So, I haven't been on the computer as much as I normally am lately, partly because it's summer and I've been spending most of my time outside, but also partly because I don't have a laptop at the moment. Well, I do have one, and it's a lovely machine called Henry that's functioned perfectly for more than 4 years now, but its particular type of power cord is known for sudden and irreversible failure after the first couple years. The new cord I bought in January stopped working last week and is on its way to Toshiba now to be replaced, but until the new one comes I'm relying on the library for internet access. Incidentally, this library is severely over-air-conditioned, which means this will probably be a short entry as I want to get outside into the warm.
We've been picking up spam comments on the blog, which I will soon figure out how to delete entirely (they're nothing but links to virus-laden websites), but I wanted to share their opening lines with you, dear readers, because they are oh-so-philosophical. So far, we have: "Constant dripping wears away the stone." "Variety is the very spice of life." (Not just the spice of life, my friends, but the "very" spice of life!) And, my particular favorite, "Make yourself necessary to someone."
Full disclosure: I do not like Little Women. I don't like its simplistic prose, easy morality, or pollyanna approach to war and poverty. Not a bad 19th century children's book, I suppose, but I really don't see what made it one of those classics we're all supposed to think of with warm affection and appreciation. It sits squarely in the mental box labeled "Not My Thing," along with all Apple products, beer, and early-morning classes.
That's why when I learned that Louisa May Alcott also wrote sensational thrillers, I was a bit surprised. I suspect, though I don't actually remember, that my jaw may have actually dropped. So when I found this at a used book store, I got very excited:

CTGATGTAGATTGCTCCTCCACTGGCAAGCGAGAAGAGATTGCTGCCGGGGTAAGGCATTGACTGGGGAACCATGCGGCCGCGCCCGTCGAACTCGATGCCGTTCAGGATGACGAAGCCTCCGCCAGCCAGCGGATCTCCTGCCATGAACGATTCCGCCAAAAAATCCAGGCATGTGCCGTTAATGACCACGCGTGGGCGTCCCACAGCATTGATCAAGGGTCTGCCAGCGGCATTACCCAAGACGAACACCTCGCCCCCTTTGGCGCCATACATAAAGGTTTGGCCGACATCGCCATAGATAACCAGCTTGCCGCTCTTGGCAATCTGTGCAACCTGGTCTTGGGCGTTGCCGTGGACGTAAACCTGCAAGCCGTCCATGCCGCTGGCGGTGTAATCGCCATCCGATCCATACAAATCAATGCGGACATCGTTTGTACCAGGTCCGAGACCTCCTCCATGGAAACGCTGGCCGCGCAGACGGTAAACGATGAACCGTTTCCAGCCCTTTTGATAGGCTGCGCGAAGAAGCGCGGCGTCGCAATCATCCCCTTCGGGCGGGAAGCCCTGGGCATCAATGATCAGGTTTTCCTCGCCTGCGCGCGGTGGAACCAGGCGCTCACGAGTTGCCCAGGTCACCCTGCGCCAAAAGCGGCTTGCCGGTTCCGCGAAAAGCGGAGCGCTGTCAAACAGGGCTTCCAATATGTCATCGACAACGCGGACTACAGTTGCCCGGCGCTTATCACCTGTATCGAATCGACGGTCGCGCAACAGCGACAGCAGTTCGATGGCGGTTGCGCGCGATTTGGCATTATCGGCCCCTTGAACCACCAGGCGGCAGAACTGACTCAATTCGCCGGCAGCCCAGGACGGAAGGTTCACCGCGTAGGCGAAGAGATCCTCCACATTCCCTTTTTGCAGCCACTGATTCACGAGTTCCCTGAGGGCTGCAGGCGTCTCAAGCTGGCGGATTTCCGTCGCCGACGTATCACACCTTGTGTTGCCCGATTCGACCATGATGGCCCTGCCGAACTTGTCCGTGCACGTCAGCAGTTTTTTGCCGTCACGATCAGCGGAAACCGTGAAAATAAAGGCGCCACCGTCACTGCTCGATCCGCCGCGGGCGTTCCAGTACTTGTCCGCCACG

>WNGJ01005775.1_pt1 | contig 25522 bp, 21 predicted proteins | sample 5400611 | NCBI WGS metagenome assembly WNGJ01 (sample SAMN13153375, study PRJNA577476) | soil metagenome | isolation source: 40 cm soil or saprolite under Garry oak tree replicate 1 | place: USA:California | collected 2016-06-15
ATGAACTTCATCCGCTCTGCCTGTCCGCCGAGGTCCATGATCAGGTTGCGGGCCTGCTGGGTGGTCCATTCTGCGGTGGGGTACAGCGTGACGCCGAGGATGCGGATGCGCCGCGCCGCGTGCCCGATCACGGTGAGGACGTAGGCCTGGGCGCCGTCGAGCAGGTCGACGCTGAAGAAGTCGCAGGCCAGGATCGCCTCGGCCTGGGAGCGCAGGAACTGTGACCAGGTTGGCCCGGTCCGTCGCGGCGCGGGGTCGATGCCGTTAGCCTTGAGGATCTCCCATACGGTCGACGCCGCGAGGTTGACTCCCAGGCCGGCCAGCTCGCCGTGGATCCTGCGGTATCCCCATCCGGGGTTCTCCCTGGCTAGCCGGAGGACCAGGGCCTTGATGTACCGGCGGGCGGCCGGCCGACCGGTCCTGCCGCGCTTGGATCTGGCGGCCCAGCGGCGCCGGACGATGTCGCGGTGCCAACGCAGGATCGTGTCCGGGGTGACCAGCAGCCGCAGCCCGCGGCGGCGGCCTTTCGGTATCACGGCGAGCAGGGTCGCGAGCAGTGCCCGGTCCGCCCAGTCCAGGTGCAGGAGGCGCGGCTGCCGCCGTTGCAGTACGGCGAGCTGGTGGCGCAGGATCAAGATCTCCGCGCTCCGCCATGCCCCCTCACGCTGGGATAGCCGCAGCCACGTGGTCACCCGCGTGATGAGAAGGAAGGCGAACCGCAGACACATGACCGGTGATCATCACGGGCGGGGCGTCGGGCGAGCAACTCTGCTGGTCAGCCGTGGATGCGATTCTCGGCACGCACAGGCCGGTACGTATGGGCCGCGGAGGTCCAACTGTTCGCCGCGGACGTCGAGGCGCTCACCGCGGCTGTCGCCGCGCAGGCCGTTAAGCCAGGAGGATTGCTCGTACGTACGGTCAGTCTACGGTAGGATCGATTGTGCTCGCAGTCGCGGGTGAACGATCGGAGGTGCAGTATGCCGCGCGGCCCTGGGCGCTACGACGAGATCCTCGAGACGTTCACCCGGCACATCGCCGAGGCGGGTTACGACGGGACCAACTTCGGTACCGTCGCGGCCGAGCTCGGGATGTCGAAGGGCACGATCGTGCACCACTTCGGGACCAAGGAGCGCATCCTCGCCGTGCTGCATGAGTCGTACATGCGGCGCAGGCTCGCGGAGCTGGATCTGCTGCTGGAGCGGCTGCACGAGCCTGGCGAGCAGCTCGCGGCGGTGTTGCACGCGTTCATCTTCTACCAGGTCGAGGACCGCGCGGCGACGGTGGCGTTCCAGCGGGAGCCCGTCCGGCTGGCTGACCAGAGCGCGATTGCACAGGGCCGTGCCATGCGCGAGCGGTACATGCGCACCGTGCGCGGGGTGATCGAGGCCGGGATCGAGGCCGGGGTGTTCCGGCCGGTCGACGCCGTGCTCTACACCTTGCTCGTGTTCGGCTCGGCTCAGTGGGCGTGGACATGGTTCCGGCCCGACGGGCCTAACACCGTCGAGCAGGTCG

Check out that cover! The debossed lettering! The dark mysterious image! The tagline & NYT Bestseller banner! You can't see it, but it was blurbed by Stephen King! You wouldn't think that it had first been published more than 100 years ago, would you?
Actually, you'd be right. This novel, despite being written two years before Little Women, was rejected by publishers and didn't see the light of day again until just a few years ago, when it was revived and (finally) published as Alcott originally wrote it. The publisher's reason for rejecting it was that it was "too sensational," even after Alcott toned it down and resubmitted it. Scandalous!
Or maybe not. Thing is, even a too-hot-for-periodicals story written in 1866 depends a lot for its shock value on 1866's common knowledge and common social conventions*. When it's revealed that a marriage was performed by an actor rather than by a real minister, it doesn't have the same impact on a reader in 2010 as it would have had on Alcott's publishers. Likewise, it's probably harder for a reader today to understand the profound trauma the protagonist experiences when she finds out, and her subsequent dilemmas may not seem like "that big a deal" if you're not familiar with the severely limited prospects available to her.